During World War II, Hitler decided that Neurath was not treating the Czechs harshly enough and adopted a more radical policy in the protectorate. On 29 September 1941, Hitler appointed SS hardliner Reinhard Heydrich as Deputy Reichsprotektor (Stellvertretende Reichsprotektor). At the same time, Neurath was relieved of his day-to-day duties so for all intents and purposes, Heydrich replaced Neurath as Reichsprotektor. Under Heydrich's authority Prime Minister Alois Eliáš was arrested (and later executed), the Czech government was reorganized, and all Czech cultural organizations were closed. The Gestapo arrested and killed people. The deportation of Jews to concentration camps was organized, and the fortress town of Terezín was made into a ghetto way-station for Jewish families. On 4 June 1942, Heydrich died after being wounded by Czechoslovak Commandos in Operation Anthropoid. Directives issued by Heydrich's successor, SS-Oberstgruppenführer Kurt Daluege, and the martial law en force brought forth mass arrests, executions and the obliteration of the villages of Lidice and Ležáky. In 1943 the German war-effort was accelerated. Under the authority of Karl Hermann Frank, German minister of state for Bohemia and Moravia, within the protectorate, all non-war-related industry was prohibited. Most of the Czech population obeyed quietly until the final months preceding the end of the war, when thousands became involved in the resistance movement.

For the Czechs of the Protectorate Bohemia and Moravia, German occupation represented a period of oppression. Czech losses resulting from political persecution and deaths in concentration camps totalled between 36,000 and 55,000.[7] The Jewish population of Bohemia and Moravia (118,000 according to the 1930 census) was virtually annihilated, with over 75,000 murdered.[8] Of the 92,199 people classified as Jews by German authorities in the Protectorate as of 1939, 78,154 perished in Holocaust, or 84.8 percent.[9]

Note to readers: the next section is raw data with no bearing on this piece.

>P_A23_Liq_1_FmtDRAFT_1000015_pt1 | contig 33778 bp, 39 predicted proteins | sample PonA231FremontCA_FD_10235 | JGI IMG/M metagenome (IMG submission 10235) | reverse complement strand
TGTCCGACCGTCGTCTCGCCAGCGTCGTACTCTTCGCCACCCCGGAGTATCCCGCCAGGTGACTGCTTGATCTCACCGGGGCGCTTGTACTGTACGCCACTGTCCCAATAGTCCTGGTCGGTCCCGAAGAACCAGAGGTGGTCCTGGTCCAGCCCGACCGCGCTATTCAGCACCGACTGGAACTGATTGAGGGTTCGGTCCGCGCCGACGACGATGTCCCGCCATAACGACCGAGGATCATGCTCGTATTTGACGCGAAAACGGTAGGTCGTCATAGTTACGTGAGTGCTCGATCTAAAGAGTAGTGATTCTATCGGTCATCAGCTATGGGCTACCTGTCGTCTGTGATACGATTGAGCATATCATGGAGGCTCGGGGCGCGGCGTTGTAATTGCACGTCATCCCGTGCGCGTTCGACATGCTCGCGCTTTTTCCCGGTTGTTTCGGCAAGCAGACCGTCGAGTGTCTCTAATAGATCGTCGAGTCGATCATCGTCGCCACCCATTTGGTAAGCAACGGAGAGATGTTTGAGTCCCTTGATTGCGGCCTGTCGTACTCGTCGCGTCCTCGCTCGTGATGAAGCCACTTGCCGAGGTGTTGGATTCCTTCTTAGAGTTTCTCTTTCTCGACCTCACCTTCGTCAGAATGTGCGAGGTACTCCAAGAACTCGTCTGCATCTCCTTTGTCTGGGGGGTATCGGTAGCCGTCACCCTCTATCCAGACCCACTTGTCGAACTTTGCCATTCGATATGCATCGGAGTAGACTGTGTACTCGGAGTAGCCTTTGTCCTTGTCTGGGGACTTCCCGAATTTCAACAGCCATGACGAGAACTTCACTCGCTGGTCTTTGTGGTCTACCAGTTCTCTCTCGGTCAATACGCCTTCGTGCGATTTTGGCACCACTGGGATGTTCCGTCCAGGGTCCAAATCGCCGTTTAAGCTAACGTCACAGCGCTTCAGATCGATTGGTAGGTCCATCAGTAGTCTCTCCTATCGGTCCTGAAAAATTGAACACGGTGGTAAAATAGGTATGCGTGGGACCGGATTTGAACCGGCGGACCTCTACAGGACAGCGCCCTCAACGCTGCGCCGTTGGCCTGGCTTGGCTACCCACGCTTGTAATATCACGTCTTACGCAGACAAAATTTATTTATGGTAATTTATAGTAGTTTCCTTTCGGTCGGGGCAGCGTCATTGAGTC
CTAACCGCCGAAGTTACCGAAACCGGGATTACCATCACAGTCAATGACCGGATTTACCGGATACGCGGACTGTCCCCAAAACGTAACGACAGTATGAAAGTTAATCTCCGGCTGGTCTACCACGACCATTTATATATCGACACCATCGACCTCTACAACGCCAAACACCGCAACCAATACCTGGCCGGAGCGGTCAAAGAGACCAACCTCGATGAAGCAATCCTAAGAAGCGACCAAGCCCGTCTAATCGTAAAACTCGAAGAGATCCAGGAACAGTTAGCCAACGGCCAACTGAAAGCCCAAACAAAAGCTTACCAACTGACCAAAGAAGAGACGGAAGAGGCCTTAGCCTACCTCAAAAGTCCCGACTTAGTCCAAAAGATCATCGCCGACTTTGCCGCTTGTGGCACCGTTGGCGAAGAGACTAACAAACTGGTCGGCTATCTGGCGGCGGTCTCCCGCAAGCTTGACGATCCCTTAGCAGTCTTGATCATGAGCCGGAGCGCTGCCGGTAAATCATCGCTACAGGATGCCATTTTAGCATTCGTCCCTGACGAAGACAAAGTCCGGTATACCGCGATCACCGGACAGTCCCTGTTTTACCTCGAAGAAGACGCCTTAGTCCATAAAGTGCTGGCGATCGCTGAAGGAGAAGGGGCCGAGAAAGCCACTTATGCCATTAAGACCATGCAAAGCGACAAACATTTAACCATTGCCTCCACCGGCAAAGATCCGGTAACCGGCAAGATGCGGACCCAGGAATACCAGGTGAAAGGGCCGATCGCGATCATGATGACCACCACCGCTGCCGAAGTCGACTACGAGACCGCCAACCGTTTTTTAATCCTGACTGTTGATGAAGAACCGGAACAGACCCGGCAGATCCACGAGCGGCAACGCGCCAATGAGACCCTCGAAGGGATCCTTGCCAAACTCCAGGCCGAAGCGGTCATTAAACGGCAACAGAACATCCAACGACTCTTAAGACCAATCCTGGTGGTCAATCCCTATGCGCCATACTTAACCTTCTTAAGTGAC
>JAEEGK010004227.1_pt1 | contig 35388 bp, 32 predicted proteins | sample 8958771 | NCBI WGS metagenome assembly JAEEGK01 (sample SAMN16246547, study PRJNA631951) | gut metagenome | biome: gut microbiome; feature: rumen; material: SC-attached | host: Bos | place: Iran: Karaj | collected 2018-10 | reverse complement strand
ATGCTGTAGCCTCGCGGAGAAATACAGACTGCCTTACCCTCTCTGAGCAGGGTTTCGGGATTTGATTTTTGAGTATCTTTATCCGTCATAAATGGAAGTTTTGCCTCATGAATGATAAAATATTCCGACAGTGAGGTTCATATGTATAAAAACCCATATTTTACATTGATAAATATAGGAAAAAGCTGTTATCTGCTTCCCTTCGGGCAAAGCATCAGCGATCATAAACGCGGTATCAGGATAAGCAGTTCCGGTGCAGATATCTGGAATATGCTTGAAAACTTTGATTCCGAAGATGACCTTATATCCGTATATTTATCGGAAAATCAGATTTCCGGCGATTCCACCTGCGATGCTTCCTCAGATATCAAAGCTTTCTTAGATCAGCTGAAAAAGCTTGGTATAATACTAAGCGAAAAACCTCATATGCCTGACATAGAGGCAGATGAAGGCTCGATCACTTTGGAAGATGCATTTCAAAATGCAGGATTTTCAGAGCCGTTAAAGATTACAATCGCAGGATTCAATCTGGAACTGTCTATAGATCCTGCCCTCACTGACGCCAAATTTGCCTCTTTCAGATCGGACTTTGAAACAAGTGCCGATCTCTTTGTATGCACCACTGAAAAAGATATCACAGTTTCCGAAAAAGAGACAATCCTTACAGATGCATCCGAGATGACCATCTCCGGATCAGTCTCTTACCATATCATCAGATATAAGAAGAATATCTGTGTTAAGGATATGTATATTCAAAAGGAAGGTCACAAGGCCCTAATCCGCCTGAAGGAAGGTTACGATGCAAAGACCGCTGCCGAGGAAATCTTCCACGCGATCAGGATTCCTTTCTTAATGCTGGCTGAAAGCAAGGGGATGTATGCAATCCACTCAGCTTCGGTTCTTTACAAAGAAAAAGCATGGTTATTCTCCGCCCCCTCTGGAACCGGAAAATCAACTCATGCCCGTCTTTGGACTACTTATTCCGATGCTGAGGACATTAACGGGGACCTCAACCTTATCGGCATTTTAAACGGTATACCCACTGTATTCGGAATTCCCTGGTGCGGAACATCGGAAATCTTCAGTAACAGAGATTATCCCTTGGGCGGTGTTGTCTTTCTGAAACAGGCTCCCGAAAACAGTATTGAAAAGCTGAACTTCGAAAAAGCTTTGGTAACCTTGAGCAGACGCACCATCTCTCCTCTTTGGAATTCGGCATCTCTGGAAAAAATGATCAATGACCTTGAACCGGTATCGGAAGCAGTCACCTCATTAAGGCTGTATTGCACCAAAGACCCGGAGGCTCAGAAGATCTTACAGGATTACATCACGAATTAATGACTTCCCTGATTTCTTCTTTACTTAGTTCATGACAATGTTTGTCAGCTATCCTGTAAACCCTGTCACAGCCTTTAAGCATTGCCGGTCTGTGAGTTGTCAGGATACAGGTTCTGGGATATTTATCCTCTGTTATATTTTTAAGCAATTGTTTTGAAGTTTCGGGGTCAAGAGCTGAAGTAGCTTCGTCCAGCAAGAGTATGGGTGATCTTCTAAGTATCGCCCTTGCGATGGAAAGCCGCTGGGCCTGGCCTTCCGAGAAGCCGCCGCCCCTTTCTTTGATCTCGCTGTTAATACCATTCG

Many Jews emigrated after 1939; 8,000 survived at Terezín concentration camp, which was used for propaganda purposes as a showpiece.[8] Several thousand Jews managed to live in freedom or in hiding throughout the occupation. The extermination of the Romani population was so thorough that the Bohemian Romani language became totally extinct. Romani internees were sent to the Lety and Hodonín concentration camps before being transferred to Auschwitz-Birkenau for gassing.[citation needed] The vast majority of Romani in the Czech Republic today descend from migrants from Slovakia who moved there within post-war Czechoslovakia.[citation needed] The Theresienstadt concentration camp was located in the Protectorate, near the border to the Reichsgau Sudetenland. It was designed to concentrate the Jewish population from the Protectorate and gradually move them to extermination camps, and it also held Western European and German Jews. While not an extermination camp itself, the harsh and unhygienic conditions still resulted in the death of 33,000 of the 140,000 Jews brought to the camp while a further 88,000 were sent to extermination camps, and only 19,000 survived.[10]

Other Languages
srpskohrvatski / српскохрватски: Protektorat Češka i Moravska